Yesterday, the African Union (AU) issued a Communiqué on the visit of the High-level Delegation to Burundi, composed of South African President Jacob Zuma, Mauritanian President Mohamed Ould Abdel Aziz, Senegalese President Macky Sall, Gabonese President Ali Bongo Ondimba, and Ethiopian President Hailemariam Dessalegn, in addition to AU Commissioner for Peace and SecurityAmbassador Smail Chergui and a special envoy of Ugandan President Yoweri Museveni (who is charged with facilitating the mediation). In short, a cohort of African Presidential peers authorized, in the vernacular, with pushing Burundi’s President Nkurunziza into taking positive actions to defuse the violence and political crisis.
The Communiqué included some potentially significant advances: notably, the agreement with the government to send 100 human rights monitors and 100 military observers. The AU also noted the Burundian government’s decision to “withdraw[al] of the international arrest warrants issued against some Burundian citizens, the reopen[ing] of a private radio station and radio-television broadcasting station as well as the announcement of the imminent release of detainees.” How these steps are carried out and the progress of mediation and internal dialogue will be important to watch.
The engagement of this Presidential delegation belies the negative reading of the AU’s decision at its January summit not to authorize military intervention against Burundi’s wishes. Decried as a crass example of allowing ‘sovereignty’ to trump human rights concerns, the decision warrants revisiting in light of the AUs continued efforts to support political engagement. This is precisely the goal of our new occasional paper by Solomon Derrso, “To Intervene or Not to Intervene: An inside view of the AU’s decision-making on Article 4(h) and Burundi.” The insights apply not only to Burundi today, but also to how the AU may interpret its Article 4(h), allowing for non-consensual armed interventions in certain circumstances, in future cases.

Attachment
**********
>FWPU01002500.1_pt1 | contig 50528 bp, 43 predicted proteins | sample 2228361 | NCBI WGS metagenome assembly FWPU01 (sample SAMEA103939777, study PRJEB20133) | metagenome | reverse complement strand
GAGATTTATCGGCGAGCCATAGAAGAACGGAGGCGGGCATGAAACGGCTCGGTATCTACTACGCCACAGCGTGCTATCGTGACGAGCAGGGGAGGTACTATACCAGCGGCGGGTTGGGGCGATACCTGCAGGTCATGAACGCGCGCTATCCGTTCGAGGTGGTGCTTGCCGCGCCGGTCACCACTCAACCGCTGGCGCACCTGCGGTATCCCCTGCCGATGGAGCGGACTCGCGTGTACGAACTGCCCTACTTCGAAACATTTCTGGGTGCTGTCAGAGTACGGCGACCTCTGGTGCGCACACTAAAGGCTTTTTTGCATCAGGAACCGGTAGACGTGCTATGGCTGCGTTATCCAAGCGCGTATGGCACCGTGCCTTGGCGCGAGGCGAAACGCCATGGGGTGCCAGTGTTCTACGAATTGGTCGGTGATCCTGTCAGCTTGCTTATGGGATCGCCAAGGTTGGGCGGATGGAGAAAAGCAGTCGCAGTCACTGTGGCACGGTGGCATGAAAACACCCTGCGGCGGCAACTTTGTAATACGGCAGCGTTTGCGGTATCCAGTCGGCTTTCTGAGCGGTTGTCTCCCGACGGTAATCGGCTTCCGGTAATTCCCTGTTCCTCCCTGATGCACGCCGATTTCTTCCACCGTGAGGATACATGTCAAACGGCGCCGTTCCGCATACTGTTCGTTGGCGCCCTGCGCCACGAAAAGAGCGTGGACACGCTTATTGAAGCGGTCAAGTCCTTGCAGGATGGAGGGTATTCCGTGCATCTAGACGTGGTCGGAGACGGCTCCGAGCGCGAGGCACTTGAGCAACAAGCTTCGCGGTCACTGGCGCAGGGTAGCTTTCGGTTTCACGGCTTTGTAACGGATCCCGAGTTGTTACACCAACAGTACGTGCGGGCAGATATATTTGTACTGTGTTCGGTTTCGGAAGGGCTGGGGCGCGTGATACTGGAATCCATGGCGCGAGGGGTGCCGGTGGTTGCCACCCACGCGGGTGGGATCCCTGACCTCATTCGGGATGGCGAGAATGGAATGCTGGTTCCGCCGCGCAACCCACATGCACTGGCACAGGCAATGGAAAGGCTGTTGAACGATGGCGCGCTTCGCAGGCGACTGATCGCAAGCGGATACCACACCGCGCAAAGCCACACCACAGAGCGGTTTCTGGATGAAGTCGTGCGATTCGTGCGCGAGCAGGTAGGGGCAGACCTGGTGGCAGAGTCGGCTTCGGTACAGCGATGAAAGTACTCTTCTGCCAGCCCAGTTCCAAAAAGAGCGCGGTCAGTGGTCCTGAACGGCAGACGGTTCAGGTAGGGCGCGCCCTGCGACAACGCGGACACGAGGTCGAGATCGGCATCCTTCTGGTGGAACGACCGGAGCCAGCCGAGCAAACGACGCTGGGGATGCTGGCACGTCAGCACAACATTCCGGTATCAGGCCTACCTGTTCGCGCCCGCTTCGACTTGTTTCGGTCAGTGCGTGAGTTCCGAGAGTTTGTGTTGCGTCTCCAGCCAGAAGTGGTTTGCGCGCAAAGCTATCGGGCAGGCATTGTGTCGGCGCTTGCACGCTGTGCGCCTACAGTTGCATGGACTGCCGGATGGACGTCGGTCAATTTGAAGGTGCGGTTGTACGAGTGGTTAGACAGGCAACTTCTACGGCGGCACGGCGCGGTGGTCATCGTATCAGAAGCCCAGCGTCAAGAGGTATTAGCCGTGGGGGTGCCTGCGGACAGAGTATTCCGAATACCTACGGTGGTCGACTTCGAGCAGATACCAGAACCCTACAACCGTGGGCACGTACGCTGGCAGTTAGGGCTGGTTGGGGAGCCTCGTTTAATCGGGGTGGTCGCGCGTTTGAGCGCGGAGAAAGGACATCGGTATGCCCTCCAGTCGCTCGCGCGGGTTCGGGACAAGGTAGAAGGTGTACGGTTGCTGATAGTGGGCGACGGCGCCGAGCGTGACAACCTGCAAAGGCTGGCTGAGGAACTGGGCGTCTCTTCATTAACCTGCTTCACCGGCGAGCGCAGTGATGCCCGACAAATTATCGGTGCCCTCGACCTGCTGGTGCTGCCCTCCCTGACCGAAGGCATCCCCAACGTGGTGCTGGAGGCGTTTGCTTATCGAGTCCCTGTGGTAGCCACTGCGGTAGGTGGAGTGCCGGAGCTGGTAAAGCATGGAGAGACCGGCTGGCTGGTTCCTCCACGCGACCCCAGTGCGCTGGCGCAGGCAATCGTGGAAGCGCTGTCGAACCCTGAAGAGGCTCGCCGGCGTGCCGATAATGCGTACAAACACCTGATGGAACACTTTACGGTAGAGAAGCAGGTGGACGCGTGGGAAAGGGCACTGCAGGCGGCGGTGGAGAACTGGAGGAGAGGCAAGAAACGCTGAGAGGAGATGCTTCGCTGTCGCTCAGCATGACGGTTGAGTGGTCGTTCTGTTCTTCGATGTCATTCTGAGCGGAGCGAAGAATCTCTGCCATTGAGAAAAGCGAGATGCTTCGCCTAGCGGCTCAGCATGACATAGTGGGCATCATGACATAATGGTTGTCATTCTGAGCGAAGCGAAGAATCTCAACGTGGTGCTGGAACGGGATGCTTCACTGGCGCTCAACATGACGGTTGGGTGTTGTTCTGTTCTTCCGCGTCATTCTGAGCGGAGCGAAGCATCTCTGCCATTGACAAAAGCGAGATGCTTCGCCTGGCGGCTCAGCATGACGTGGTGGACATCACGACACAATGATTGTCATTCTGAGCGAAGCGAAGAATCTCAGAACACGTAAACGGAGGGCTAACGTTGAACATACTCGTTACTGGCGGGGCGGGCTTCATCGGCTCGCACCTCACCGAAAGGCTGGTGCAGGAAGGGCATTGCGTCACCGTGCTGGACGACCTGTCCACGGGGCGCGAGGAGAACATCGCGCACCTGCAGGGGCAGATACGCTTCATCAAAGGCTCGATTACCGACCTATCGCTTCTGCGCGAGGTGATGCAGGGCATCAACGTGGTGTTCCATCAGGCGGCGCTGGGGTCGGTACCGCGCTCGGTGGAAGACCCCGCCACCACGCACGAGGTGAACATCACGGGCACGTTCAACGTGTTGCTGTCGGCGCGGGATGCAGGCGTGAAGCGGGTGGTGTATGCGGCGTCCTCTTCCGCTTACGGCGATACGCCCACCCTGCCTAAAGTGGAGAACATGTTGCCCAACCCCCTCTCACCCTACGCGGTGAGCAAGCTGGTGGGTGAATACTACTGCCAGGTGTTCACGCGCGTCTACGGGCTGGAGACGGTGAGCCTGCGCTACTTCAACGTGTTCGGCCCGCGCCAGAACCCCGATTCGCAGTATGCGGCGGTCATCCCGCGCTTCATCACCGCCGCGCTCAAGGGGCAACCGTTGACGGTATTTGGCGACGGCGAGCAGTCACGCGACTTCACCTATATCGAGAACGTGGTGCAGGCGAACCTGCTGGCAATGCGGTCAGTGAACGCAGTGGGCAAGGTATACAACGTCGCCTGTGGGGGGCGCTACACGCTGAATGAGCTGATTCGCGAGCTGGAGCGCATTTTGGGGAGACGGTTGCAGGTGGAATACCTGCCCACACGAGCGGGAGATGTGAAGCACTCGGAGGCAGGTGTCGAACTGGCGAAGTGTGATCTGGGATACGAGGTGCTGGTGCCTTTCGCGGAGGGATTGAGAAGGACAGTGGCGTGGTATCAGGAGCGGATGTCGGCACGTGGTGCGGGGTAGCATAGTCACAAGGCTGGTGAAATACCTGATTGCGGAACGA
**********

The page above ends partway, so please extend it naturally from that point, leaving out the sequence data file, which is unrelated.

Dr. Solomon Ayele Dersso is a senior legal scholar and analyst of peace and security and current African affairs, whose expertise and publications cover the role of the African Union in peace and security, the responsibility to protect and transitional justice in Africa. In this paper, he reveals the inside story of decision-making at the African Union on whether or not to send a military mission to Burundi.
From the Introduction:
Perhaps the most significant outcome of the 26th summit of the African Union (AU) was the decision scrapping the plan to deploy troops to Burundi for human protection purposes. In December 2015 the AU Peace and Security Council (PSC), the continental body’s standing collective decision-making body on peace and security, announced a precedent-setting invocation of the AU’s Article 4(h) authorizing the deployment of a military mission to Burundi to quell violence related to disputed elections. The January 2016 summit marked a fresh consideration of the earlier decision. As quickly as the summit came to a close on 31 January 2016, those who followed the crisis in Burundi started expressing disappointment with the failure to authorize intervention.
In a Foreign Policy article titled, “The Burundi intervention that wasn’t,” Ty McCormick lamented that the Burundi decision threw the credibility of the AU into question. Expressing manifest disappointment at the unmet expectations that boots would soon deploy to Burundi, South Africa’s popular online magazine the Daily Maverick declared, “African Union goes backwards on Burundi.” Described elsewhere as a “180-degree turn” or as “backtracking,” most analysts have presented the case as a clear manifestation of state or regime security trumping human security.
Such analysis is incomplete. Central to the AU’s decision-making were issues of substance and procedure that can only be understood in relation to the unfolding discussions before and during the AU summit. This policy briefing examines in detail how and why the AU summit arrived at its decision on MAPROBU. It further discusses the implications of the AU summit decision vis-à-vis the situation in Burundi.
Full paper is available here.
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